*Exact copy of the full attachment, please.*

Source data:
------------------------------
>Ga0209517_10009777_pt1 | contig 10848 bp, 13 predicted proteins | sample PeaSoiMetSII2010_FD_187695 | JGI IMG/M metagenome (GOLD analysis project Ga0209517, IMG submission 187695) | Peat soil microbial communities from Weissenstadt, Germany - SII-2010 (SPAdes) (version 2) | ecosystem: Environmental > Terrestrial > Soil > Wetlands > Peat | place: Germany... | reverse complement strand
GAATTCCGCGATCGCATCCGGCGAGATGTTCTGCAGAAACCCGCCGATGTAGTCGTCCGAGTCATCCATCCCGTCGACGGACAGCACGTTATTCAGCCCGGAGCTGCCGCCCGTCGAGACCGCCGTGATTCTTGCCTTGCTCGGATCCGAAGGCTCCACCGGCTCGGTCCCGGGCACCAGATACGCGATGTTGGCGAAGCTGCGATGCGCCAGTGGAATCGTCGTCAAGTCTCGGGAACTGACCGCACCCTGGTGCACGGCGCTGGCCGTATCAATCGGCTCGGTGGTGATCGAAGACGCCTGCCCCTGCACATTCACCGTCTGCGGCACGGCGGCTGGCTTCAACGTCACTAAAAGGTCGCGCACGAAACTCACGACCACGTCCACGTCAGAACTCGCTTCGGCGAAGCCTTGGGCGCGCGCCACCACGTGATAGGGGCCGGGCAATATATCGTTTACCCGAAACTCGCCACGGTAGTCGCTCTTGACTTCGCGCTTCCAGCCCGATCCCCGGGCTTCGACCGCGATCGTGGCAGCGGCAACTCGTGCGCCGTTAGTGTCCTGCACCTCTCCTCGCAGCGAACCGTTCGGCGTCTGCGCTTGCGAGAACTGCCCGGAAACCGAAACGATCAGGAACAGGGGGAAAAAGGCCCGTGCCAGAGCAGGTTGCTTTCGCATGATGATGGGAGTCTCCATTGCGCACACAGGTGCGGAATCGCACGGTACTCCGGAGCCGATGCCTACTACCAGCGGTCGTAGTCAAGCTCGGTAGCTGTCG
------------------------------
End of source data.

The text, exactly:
>Ga0209517_10009777_pt1 | contig 10848 bp, 13 predicted proteins | sample PeaSoiMetSII2010_FD_187695 | JGI IMG/M metagenome (GOLD analysis project Ga0209517, IMG submission 187695) | Peat soil microbial communities from Weissenstadt, Germany - SII-2010 (SPAdes) (version 2) | ecosystem: Environmental > Terrestrial > Soil > Wetlands > Peat | place: Germany... | reverse complement strand
GAATTCCGCGATCGCATCCGGCGAGATGTTCTGCAGAAACCCGCCGATGTAGTCGTCCGAGTCATCCATCCCGTCGACGGACAGCACGTTATTCAGCCCGGAGCTGCCGCCCGTCGAGACCGCCGTGATTCTTGCCTTGCTCGGATCCGAAGGCTCCACCGGCTCGGTCCCGGGCACCAGATACGCGATGTTGGCGAAGCTGCGATGCGCCAGTGGAATCGTCGTCAAGTCTCGGGAACTGACCGCACCCTGGTGCACGGCGCTGGCCGTATCAATCGGCTCGGTGGTGATCGAAGACGCCTGCCCCTGCACATTCACCGTCTGCGGCACGGCGGCTGGCTTCAACGTCACTAAAAGGTCGCGCACGAAACTCACGACCACGTCCACGTCAGAACTCGCTTCGGCGAAGCCTTGGGCGCGCGCCACCACGTGATAGGGGCCGGGCAATATATCGTTTACCCGAAACTCGCCACGGTAGTCGCTCTTGACTTCGCGCTTCCAGCCCGATCCCCGGGCTTCGACCGCGATCGTGGCAGCGGCAACTCGTGCGCCGTTAGTGTCCTGCACCTCTCCTCGCAGCGAACCGTTCGGCGTCTGCGCTTGCGAGAACTGCCCGGAAACCGAAACGATCAGGAACAGGGGGAAAAAGGCCCGTGCCAGAGCAGGTTGCTTTCGCATGATGATGGGAGTCTCCATTGCGCACACAGGTGCGGAATCGCACGGTACTCCGGAGCCGATGCCTACTACCAGCGGTCGTAGTCAAGCTCGGTAGCTGTCG